A provocative essay published in the New York Times suggests that Ritalin (and other stimulant drugs) is essentially ineffective for treating ADHD when one looks at kids’ behavior over time – and that what’s missing (and what’s needed) is a much stronger focus on the psychosocial environment and not pharmaceuticals.
There are two parts to this argument that I agree with and wish to expand on.
First, even though ADHD is believed to be highly heritable (based primarily on twin studies), this does not mean that kids with ADHD will not respond to changes in their environment – or that genetic or biological treatment is the only form of effective treatment. In fact, much of the most salient research on kids’ behavior problems conducted over the last decade has shown that “risk genes” are in fact highly responsive to the environment. Some studies have shown that psychosocial interventions work especially well for kids who have a “risk gene” (or more technically in these studies an allelic combination that confers the highest risk for a given disorder – such as two copies of the short arm of the serotonin transporter gene when examining depression). While this work has not been applied yet to ADHD it is becoming clear that genes and environment come together in specific and sometimes counterintuitive ways – and that kids who are at high risk genetically may also be highly likely to benefit from positive changes in their environment.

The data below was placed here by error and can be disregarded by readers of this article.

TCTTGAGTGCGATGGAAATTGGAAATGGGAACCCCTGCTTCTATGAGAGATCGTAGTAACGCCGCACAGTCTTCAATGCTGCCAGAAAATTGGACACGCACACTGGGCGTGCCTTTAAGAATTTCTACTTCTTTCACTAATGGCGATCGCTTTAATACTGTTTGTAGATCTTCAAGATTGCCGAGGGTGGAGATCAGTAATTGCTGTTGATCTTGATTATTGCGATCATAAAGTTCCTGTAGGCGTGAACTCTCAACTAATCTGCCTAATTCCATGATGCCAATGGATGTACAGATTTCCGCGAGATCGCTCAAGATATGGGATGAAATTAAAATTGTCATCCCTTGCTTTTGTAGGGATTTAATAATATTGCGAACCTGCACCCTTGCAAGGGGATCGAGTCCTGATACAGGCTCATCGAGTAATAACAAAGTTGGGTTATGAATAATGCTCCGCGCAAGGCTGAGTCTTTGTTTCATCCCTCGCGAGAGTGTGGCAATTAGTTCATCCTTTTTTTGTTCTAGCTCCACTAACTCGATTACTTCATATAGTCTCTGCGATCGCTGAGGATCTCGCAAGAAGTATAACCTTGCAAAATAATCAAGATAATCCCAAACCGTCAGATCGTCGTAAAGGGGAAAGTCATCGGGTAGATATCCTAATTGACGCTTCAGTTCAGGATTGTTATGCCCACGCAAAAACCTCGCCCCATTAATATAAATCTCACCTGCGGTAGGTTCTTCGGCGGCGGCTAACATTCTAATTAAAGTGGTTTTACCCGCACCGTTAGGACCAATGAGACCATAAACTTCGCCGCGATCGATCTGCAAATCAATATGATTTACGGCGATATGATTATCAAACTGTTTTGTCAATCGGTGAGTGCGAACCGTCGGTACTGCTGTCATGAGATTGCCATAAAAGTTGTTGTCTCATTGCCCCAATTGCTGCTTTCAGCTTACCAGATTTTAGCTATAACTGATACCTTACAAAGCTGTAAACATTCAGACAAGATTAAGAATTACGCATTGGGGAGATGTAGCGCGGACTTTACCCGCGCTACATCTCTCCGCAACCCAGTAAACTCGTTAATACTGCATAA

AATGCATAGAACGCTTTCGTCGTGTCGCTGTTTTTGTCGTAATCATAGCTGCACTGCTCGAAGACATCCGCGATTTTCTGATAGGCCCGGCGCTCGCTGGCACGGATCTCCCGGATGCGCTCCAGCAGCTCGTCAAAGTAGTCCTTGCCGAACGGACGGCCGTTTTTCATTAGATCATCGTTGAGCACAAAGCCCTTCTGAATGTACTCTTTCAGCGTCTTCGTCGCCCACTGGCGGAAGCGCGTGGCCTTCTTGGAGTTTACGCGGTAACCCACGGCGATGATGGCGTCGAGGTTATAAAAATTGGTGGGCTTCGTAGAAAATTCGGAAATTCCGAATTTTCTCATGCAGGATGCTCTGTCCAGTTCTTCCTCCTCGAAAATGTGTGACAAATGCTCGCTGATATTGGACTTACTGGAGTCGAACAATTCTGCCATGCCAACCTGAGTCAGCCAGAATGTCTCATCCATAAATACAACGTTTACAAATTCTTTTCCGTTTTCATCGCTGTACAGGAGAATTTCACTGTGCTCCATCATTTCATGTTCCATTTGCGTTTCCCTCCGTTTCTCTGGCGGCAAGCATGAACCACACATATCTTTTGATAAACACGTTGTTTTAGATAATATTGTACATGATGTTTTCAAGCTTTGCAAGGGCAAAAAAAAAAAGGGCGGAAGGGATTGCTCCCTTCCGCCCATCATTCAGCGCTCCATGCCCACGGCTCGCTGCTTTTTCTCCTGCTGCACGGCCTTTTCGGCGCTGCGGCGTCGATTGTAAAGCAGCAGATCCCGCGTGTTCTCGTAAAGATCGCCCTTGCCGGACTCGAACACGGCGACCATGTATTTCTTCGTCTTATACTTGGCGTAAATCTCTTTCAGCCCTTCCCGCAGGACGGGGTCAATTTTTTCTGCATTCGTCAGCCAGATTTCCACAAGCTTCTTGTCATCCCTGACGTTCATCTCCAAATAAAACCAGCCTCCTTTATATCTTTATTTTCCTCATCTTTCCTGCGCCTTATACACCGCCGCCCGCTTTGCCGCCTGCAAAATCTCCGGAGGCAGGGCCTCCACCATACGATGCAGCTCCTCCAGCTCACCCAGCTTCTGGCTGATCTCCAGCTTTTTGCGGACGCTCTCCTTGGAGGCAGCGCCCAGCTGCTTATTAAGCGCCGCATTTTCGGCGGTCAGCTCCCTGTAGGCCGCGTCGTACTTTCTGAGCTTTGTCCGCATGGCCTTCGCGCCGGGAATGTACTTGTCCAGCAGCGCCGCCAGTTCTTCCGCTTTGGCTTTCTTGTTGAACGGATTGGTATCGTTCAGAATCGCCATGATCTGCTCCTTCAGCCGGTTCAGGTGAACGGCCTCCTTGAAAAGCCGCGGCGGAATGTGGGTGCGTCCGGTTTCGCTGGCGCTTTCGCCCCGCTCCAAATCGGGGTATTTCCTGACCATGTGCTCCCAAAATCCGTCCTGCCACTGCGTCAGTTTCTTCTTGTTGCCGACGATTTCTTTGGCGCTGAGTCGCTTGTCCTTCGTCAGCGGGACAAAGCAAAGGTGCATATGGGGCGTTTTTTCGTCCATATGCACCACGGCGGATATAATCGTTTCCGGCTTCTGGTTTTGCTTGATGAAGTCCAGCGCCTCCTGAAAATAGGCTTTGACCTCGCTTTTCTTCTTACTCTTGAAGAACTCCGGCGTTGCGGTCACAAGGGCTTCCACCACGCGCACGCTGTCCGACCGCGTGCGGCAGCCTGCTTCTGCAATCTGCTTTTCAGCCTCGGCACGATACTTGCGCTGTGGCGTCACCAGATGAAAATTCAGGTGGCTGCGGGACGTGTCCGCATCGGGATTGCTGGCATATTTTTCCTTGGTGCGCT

Second, perhaps the most important contribution of the essay is to point out that drug treatments for kids need to be evaluated over time and sometimes over years in order to understand how effective they really are. Through this lens I think it would be irresponsible to say that drug treatments alone produce the most beneficial developmental outcomes for kids with ADHD – modifying and structuring their environment is critically important.
While I appreciate the strong sentiment expressed in the essay, I do take a more balanced view in that I understand that some kids respond well to drugs such as Ritalin. But I see drug treatments for kids as a last step in a complex process that should start with, and focus heavily on, discovering what changes can be made in the psychosocial environment. This process ideally involves a partnership between clinicians, parents, and teachers. Once that is in place and executed over time, rational decisions can be made about the added value of considering drug treatment. In some cases introducing a drug into the mix may in fact make all the environmental changes that much more effective.
The bottom line is that it’s become necessary to champion the environment in an era of science and treatment that is infatuated with DNA and biology. Virtually all behavioral traits and disorders not only reflect genetic and environmental influences – much of the cutting edge research shows how the expression of genes are often dependent on the quality of the environment. And in the case of ADHD, it’s very important to reorient thinking about treatment to be sure that the essential and powerful role of environmental change is not forgotten.